I hear a lot of people complaining about having to pay higher taxes if the levy passes. They feel it's unfair because they aren't personally affected. They don't have kids in school or send their kids to a private school (like my friend who made the comment on Facebook).
But the truth is that a strong educational system, utilizing current technology, robust educational programs and well-funded public libraries, builds strong communities.
Students who receive a quality education become the work force and the leadership of the communities around us. An investment in their education now will pay off tenfold by creating employees that companies want to hire.
Economic development in West Virginia depends on a strong educational system that produces the workers that have the skills needed to do the jobs.
The quality of schools and the strength of the pool of potential employees they produce are two major deciding factors for companies considering locations. But we can't offer that unless we better fund our schools.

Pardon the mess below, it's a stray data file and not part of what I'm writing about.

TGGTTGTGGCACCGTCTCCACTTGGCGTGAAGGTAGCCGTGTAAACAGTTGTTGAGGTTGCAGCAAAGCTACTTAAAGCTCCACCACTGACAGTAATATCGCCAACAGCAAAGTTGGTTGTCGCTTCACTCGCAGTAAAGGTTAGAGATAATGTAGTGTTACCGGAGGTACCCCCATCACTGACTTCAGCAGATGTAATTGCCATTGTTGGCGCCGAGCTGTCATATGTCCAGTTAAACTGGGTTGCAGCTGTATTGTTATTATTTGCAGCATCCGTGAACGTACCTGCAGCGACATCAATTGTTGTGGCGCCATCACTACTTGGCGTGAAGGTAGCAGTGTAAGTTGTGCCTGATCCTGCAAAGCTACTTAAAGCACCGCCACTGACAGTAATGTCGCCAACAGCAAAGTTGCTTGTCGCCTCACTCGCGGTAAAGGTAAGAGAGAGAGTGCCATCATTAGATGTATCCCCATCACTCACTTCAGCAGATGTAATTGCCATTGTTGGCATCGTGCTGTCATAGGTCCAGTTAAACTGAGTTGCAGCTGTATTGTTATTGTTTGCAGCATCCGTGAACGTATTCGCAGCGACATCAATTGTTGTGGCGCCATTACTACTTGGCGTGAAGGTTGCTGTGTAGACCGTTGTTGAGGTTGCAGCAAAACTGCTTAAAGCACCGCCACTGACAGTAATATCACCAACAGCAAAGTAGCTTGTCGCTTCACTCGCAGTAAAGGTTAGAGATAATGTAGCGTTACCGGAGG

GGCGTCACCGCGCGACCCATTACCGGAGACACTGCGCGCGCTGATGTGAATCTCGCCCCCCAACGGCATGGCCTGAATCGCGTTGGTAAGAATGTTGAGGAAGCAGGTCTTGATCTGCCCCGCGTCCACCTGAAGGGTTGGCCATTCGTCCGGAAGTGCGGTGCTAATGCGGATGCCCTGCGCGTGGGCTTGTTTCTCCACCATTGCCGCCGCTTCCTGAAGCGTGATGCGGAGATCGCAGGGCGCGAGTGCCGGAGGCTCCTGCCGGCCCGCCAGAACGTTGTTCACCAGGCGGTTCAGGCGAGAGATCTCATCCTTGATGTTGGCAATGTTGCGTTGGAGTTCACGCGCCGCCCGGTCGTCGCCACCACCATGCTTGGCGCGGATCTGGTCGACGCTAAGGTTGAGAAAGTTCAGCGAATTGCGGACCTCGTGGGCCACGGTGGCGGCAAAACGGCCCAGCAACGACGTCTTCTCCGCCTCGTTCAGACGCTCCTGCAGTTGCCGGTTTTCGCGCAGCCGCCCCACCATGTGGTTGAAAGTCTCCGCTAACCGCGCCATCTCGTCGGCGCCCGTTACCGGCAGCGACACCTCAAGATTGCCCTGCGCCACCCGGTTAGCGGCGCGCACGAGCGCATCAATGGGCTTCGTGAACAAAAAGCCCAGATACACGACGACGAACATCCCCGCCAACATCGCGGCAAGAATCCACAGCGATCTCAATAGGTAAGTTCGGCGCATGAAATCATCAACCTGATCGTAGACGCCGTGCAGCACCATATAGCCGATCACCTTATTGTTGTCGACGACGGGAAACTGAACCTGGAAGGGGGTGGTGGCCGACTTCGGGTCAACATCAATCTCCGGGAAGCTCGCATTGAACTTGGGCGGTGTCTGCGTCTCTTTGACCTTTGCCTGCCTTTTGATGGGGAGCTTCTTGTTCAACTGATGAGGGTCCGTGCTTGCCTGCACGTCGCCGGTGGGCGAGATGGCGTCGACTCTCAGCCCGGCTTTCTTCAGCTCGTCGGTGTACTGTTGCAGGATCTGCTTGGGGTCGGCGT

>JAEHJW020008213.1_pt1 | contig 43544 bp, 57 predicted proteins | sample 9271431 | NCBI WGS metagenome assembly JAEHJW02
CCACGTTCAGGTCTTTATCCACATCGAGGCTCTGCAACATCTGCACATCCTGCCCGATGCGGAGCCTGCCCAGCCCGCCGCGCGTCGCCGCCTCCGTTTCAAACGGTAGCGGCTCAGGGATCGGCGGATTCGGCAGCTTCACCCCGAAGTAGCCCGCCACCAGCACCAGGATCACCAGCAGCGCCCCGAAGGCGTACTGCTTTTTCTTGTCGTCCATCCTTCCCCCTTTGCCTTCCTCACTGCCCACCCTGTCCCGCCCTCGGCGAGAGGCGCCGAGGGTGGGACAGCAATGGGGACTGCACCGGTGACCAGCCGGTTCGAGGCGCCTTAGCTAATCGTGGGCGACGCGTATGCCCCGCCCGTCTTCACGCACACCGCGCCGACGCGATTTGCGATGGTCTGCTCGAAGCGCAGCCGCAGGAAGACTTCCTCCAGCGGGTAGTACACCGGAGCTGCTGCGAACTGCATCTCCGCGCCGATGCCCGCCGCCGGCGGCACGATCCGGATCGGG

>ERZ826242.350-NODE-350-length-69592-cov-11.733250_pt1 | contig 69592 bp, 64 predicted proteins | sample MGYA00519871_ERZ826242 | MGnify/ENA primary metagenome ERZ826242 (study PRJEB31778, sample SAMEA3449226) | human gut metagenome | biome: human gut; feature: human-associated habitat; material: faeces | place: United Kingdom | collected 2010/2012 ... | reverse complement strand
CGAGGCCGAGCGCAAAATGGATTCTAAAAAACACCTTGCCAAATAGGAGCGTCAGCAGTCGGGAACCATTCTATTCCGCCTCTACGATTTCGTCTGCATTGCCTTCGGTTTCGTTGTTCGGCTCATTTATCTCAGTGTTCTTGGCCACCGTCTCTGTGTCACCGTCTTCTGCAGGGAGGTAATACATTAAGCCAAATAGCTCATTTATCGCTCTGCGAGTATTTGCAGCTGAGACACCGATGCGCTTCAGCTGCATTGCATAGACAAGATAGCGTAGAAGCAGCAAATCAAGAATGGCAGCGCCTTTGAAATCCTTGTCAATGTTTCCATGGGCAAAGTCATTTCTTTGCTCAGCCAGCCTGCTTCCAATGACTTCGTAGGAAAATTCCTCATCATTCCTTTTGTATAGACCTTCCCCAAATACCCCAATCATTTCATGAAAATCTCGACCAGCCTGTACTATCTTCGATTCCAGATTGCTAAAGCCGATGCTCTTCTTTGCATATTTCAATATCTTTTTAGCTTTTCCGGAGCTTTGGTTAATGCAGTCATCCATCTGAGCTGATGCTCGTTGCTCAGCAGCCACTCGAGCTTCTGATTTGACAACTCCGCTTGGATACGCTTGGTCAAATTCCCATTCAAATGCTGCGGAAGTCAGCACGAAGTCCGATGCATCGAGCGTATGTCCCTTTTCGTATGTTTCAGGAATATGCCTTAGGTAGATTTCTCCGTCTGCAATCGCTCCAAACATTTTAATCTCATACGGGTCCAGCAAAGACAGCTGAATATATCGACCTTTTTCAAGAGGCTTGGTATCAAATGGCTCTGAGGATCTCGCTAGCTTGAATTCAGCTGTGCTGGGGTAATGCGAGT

That being said, I am typing this on an outdated computer with a giant old monitor sitting in the back of a dusty room with a crumbling plaster ceiling and a noisy fan to cool an overheated second floor. The supplies I have for students are dismal.
I only get $500 a year to purchase art supplies for 735 students. I am teaching one of the "extra programs" that Mr. Thaw says students won't miss. And yet, in my art class, I am reinforcing math, science, technology, engineering, language arts, social studies and history knowledge that will help students raise their test scores and become better workers in the future.
I teach creative problem solving and analytical thinking, as well as help them build confidence and collaborative working skills.
I don't think there are any programs that students won't miss; every opportunity to learn is one more chance for a child to grasp a concept that they need to grow.
You wouldn't skimp on feeding your child, so why put their brains on a crash diet? Fund formative extra programs, adequate technology and libraries. Build a better future.
Rebecca Recco is an itinerant art teacher in Kanawha County Schools.